Library anxiety and librarian humor: How to find Nessie

Rachel Hammer

Abstract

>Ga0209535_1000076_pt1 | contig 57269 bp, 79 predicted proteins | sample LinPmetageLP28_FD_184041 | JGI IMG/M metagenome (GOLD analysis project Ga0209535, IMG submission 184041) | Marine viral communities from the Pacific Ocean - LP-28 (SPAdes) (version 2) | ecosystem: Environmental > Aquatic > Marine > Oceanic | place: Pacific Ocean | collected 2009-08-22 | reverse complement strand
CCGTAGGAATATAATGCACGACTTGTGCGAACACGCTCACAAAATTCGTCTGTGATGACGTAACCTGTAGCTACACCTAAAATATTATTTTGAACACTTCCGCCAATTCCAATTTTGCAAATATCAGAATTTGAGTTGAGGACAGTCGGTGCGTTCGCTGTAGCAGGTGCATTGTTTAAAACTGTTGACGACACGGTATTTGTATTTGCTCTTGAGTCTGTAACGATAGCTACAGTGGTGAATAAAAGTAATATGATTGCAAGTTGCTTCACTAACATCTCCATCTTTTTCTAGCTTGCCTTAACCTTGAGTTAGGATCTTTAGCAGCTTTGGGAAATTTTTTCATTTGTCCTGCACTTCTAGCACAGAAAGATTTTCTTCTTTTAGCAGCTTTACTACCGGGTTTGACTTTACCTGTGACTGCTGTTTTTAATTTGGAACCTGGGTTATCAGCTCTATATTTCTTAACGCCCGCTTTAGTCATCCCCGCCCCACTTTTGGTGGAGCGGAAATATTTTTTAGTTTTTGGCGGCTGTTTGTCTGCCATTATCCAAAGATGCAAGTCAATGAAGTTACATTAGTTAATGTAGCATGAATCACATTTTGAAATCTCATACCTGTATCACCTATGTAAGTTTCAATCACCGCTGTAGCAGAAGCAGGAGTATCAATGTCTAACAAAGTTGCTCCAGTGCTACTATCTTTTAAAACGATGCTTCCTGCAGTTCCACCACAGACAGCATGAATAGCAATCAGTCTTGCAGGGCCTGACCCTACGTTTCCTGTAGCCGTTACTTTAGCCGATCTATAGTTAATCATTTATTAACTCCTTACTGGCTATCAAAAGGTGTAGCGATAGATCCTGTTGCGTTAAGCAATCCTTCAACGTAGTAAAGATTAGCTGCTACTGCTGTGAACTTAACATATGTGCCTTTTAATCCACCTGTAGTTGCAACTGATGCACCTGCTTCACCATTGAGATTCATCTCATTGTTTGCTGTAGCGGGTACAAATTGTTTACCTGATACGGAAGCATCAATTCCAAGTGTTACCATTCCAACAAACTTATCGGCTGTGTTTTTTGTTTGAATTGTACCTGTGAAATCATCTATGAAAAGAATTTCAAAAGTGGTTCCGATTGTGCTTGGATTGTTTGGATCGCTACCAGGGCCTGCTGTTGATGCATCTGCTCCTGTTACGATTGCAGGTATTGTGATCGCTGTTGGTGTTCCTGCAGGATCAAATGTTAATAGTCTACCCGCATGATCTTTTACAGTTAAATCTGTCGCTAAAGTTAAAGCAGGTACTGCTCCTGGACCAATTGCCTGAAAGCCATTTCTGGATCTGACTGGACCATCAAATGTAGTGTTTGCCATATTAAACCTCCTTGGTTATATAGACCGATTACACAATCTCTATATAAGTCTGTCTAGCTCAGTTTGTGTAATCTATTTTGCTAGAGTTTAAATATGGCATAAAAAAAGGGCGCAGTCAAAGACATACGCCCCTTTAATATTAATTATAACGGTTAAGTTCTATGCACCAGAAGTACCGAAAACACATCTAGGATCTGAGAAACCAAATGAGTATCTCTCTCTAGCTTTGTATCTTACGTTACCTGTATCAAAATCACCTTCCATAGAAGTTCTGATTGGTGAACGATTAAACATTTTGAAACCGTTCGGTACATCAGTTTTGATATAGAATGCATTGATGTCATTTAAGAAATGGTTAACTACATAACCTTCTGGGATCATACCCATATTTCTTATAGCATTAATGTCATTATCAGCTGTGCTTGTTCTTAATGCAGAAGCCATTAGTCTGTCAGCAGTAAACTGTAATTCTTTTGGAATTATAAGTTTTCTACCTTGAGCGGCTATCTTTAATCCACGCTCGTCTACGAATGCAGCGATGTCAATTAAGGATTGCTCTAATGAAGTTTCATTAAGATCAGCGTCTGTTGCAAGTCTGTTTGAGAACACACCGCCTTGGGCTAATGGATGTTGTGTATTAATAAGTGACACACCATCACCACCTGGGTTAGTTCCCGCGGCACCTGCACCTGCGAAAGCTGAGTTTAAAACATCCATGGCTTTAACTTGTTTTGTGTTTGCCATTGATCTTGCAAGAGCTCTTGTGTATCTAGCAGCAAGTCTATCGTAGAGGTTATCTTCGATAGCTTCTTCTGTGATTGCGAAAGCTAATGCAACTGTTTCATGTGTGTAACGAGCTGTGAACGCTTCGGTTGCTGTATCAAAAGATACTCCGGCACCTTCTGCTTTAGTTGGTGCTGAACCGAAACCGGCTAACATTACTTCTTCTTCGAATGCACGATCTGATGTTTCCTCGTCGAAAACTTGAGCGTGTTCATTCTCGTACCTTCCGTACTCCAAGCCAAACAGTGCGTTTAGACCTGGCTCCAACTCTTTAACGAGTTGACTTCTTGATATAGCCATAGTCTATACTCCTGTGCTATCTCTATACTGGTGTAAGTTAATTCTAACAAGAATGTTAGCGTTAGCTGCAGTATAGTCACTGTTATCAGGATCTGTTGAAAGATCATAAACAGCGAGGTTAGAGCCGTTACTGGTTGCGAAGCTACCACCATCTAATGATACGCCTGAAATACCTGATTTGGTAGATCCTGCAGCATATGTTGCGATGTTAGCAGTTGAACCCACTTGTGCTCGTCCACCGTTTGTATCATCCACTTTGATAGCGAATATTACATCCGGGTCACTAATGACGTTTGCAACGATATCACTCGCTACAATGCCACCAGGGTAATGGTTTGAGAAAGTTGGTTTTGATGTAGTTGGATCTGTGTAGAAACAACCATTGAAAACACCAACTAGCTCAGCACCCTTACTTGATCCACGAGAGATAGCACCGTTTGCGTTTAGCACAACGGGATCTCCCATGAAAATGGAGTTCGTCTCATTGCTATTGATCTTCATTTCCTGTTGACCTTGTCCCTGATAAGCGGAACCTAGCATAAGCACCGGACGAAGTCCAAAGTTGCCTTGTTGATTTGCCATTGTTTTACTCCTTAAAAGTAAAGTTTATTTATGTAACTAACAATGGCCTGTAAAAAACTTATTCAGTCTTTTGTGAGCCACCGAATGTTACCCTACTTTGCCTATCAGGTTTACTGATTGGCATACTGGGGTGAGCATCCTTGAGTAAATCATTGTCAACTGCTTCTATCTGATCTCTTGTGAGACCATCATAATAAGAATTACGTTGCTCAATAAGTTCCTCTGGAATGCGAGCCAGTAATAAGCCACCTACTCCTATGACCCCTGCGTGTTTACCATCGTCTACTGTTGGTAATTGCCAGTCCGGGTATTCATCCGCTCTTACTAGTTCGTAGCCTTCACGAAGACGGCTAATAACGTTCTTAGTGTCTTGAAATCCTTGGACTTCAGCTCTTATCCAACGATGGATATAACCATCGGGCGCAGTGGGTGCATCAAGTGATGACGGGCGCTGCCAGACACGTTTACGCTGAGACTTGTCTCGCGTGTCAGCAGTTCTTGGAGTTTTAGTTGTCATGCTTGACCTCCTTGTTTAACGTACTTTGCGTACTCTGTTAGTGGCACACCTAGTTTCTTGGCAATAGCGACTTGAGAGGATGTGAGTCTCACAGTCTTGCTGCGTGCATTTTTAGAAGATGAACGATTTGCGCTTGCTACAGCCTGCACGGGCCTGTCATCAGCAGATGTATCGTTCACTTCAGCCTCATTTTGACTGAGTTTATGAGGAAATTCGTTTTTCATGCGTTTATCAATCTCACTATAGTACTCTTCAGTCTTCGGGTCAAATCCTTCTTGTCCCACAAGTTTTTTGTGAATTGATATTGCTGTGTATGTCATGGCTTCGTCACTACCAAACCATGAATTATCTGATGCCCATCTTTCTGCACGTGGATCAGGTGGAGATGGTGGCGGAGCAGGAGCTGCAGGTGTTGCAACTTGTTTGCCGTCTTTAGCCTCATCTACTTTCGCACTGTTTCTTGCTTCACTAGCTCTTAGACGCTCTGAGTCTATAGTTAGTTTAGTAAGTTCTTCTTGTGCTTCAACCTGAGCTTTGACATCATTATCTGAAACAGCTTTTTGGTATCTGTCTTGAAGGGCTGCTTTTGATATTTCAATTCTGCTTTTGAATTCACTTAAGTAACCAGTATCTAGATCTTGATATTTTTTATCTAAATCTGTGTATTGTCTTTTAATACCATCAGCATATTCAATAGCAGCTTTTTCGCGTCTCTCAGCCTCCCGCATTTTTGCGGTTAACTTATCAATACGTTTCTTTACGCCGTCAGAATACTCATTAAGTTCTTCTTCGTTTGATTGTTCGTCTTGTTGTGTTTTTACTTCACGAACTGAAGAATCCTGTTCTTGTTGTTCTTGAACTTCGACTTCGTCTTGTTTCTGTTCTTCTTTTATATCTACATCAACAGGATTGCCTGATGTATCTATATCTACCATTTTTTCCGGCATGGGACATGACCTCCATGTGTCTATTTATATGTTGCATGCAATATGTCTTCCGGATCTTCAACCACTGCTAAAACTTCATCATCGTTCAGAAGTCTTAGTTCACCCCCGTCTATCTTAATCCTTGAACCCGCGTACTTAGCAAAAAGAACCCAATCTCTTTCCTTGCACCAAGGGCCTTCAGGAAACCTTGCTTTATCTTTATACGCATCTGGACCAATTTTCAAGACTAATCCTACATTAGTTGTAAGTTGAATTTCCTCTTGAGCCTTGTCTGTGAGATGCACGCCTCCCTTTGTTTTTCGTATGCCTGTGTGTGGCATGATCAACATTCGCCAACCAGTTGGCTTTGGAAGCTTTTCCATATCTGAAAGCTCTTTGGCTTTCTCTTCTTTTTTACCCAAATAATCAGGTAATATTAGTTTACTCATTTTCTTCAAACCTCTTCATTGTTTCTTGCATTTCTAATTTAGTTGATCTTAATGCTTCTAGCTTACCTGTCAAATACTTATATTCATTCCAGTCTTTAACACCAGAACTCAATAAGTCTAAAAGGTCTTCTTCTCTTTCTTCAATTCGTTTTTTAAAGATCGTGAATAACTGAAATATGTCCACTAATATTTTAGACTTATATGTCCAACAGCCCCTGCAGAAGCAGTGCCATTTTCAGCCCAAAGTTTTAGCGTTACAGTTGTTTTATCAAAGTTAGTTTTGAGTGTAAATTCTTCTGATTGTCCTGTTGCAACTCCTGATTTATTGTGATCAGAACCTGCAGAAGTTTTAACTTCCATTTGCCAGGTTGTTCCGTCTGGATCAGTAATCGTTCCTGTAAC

Library anxiety strikes even the most competent of students. While often discussed in the context of library orientation, library anxiety (a term coined by Constance Mellon) also relates to information literacy instruction. Communication between students and librarians forms the crux of instruction and an increase in comfort with the library. Robert Perret, reference and instruction librarian and first-year experience librarian at the University of Idaho, suggests that humor may play a role in this reduction of anxiety. While Perret acknowledges that future research could investigate this idea in more detail, his study did find that most librarians integrate humor into their information literacy instruction sessions through strategies including “puns, self-deprecation, and funny research topics.” Even groan-worthy puns, such as the advice to “always believe in your shelf,” can engage students. Encouraging students to look up the history of jackalopes or the contested reality of the Loch Ness monster can help students realize that research can—shockingly, I know—be fun.

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